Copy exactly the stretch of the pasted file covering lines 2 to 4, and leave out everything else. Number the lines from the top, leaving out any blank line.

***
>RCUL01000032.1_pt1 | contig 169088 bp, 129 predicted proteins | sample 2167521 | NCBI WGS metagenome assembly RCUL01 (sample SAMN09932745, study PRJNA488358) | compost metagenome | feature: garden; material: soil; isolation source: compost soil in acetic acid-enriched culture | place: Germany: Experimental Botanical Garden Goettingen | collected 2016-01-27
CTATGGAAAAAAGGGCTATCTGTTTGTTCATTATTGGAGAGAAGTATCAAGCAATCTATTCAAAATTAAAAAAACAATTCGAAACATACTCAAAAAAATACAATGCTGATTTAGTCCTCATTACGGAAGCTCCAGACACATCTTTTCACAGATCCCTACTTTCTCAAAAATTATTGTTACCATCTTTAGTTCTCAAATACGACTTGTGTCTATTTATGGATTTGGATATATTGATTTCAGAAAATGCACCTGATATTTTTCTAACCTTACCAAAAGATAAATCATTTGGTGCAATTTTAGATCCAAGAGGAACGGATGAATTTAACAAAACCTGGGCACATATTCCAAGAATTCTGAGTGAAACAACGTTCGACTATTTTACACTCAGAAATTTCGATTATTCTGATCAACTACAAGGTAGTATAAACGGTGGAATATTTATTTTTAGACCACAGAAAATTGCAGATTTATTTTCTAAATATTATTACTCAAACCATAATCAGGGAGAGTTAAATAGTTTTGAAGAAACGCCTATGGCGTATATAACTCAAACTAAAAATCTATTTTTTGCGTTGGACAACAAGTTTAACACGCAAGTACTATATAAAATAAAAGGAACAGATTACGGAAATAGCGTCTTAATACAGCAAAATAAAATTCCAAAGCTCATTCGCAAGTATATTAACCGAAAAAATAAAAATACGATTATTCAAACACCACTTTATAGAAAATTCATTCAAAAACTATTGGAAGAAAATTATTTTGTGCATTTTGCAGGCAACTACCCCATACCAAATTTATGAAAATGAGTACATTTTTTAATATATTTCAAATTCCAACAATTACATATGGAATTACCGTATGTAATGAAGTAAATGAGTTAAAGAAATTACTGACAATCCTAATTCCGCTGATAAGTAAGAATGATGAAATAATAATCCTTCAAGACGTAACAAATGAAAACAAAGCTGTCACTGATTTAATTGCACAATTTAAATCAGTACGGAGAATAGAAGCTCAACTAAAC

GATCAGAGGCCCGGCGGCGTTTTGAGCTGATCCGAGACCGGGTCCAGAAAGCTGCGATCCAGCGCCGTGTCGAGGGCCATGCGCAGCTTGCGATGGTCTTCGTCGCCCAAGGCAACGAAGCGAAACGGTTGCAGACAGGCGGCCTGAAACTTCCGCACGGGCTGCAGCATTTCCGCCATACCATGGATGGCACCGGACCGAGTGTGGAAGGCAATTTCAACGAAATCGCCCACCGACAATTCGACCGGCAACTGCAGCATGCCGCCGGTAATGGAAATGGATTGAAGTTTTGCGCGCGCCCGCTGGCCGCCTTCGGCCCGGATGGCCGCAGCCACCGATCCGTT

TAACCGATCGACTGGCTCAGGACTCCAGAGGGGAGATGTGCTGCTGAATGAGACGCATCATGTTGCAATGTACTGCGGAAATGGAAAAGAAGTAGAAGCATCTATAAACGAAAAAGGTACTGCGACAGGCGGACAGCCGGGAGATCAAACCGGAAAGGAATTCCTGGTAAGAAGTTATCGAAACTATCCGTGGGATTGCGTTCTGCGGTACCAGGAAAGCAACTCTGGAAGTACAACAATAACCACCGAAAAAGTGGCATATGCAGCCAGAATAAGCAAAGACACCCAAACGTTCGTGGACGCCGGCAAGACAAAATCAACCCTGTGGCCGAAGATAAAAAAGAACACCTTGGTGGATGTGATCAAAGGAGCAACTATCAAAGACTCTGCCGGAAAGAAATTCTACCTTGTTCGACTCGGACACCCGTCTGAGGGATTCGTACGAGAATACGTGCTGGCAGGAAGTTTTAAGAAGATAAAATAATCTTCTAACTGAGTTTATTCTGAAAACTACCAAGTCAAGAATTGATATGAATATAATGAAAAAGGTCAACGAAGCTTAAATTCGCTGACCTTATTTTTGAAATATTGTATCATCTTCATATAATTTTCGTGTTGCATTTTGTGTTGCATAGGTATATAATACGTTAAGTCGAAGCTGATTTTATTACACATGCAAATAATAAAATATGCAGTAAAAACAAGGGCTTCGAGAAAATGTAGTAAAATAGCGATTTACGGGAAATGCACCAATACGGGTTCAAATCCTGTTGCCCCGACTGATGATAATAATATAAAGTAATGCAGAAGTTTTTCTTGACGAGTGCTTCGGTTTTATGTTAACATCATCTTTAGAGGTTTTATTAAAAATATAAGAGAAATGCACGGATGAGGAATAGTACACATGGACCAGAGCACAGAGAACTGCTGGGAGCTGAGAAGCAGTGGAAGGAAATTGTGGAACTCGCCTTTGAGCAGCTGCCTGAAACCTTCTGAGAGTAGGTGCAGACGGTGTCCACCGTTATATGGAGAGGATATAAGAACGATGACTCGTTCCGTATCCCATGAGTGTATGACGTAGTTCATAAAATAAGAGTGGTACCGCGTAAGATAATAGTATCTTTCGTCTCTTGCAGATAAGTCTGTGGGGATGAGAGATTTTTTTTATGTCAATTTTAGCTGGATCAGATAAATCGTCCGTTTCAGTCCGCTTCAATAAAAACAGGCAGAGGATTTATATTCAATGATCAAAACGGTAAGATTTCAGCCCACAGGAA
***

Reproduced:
CTATGGAAAAAAGGGCTATCTGTTTGTTCATTATTGGAGAGAAGTATCAAGCAATCTATTCAAAATTAAAAAAACAATTCGAAACATACTCAAAAAAATACAATGCTGATTTAGTCCTCATTACGGAAGCTCCAGACACATCTTTTCACAGATCCCTACTTTCTCAAAAATTATTGTTACCATCTTTAGTTCTCAAATACGACTTGTGTCTATTTATGGATTTGGATATATTGATTTCAGAAAATGCACCTGATATTTTTCTAACCTTACCAAAAGATAAATCATTTGGTGCAATTTTAGATCCAAGAGGAACGGATGAATTTAACAAAACCTGGGCACATATTCCAAGAATTCTGAGTGAAACAACGTTCGACTATTTTACACTCAGAAATTTCGATTATTCTGATCAACTACAAGGTAGTATAAACGGTGGAATATTTATTTTTAGACCACAGAAAATTGCAGATTTATTTTCTAAATATTATTACTCAAACCATAATCAGGGAGAGTTAAATAGTTTTGAAGAAACGCCTATGGCGTATATAACTCAAACTAAAAATCTATTTTTTGCGTTGGACAACAAGTTTAACACGCAAGTACTATATAAAATAAAAGGAACAGATTACGGAAATAGCGTCTTAATACAGCAAAATAAAATTCCAAAGCTCATTCGCAAGTATATTAACCGAAAAAATAAAAATACGATTATTCAAACACCACTTTATAGAAAATTCATTCAAAAACTATTGGAAGAAAATTATTTTGTGCATTTTGCAGGCAACTACCCCATACCAAATTTATGAAAATGAGTACATTTTTTAATATATTTCAAATTCCAACAATTACATATGGAATTACCGTATGTAATGAAGTAAATGAGTTAAAGAAATTACTGACAATCCTAATTCCGCTGATAAGTAAGAATGATGAAATAATAATCCTTCAAGACGTAACAAATGAAAACAAAGCTGTCACTGATTTAATTGCACAATTTAAATCAGTACGGAGAATAGAAGCTCAACTAAAC

GATCAGAGGCCCGGCGGCGTTTTGAGCTGATCCGAGACCGGGTCCAGAAAGCTGCGATCCAGCGCCGTGTCGAGGGCCATGCGCAGCTTGCGATGGTCTTCGTCGCCCAAGGCAACGAAGCGAAACGGTTGCAGACAGGCGGCCTGAAACTTCCGCACGGGCTGCAGCATTTCCGCCATACCATGGATGGCACCGGACCGAGTGTGGAAGGCAATTTCAACGAAATCGCCCACCGACAATTCGACCGGCAACTGCAGCATGCCGCCGGTAATGGAAATGGATTGAAGTTTTGCGCGCGCCCGCTGGCCGCCTTCGGCCCGGATGGCCGCAGCCACCGATCCGTT

TAACCGATCGACTGGCTCAGGACTCCAGAGGGGAGATGTGCTGCTGAATGAGACGCATCATGTTGCAATGTACTGCGGAAATGGAAAAGAAGTAGAAGCATCTATAAACGAAAAAGGTACTGCGACAGGCGGACAGCCGGGAGATCAAACCGGAAAGGAATTCCTGGTAAGAAGTTATCGAAACTATCCGTGGGATTGCGTTCTGCGGTACCAGGAAAGCAACTCTGGAAGTACAACAATAACCACCGAAAAAGTGGCATATGCAGCCAGAATAAGCAAAGACACCCAAACGTTCGTGGACGCCGGCAAGACAAAATCAACCCTGTGGCCGAAGATAAAAAAGAACACCTTGGTGGATGTGATCAAAGGAGCAACTATCAAAGACTCTGCCGGAAAGAAATTCTACCTTGTTCGACTCGGACACCCGTCTGAGGGATTCGTACGAGAATACGTGCTGGCAGGAAGTTTTAAGAAGATAAAATAATCTTCTAACTGAGTTTATTCTGAAAACTACCAAGTCAAGAATTGATATGAATATAATGAAAAAGGTCAACGAAGCTTAAATTCGCTGACCTTATTTTTGAAATATTGTATCATCTTCATATAATTTTCGTGTTGCATTTTGTGTTGCATAGGTATATAATACGTTAAGTCGAAGCTGATTTTATTACACATGCAAATAATAAAATATGCAGTAAAAACAAGGGCTTCGAGAAAATGTAGTAAAATAGCGATTTACGGGAAATGCACCAATACGGGTTCAAATCCTGTTGCCCCGACTGATGATAATAATATAAAGTAATGCAGAAGTTTTTCTTGACGAGTGCTTCGGTTTTATGTTAACATCATCTTTAGAGGTTTTATTAAAAATATAAGAGAAATGCACGGATGAGGAATAGTACACATGGACCAGAGCACAGAGAACTGCTGGGAGCTGAGAAGCAGTGGAAGGAAATTGTGGAACTCGCCTTTGAGCAGCTGCCTGAAACCTTCTGAGAGTAGGTGCAGACGGTGTCCACCGTTATATGGAGAGGATATAAGAACGATGACTCGTTCCGTATCCCATGAGTGTATGACGTAGTTCATAAAATAAGAGTGGTACCGCGTAAGATAATAGTATCTTTCGTCTCTTGCAGATAAGTCTGTGGGGATGAGAGATTTTTTTTATGTCAATTTTAGCTGGATCAGATAAATCGTCCGTTTCAGTCCGCTTCAATAAAAACAGGCAGAGGATTTATATTCAATGATCAAAACGGTAAGATTTCAGCCCACAGGAA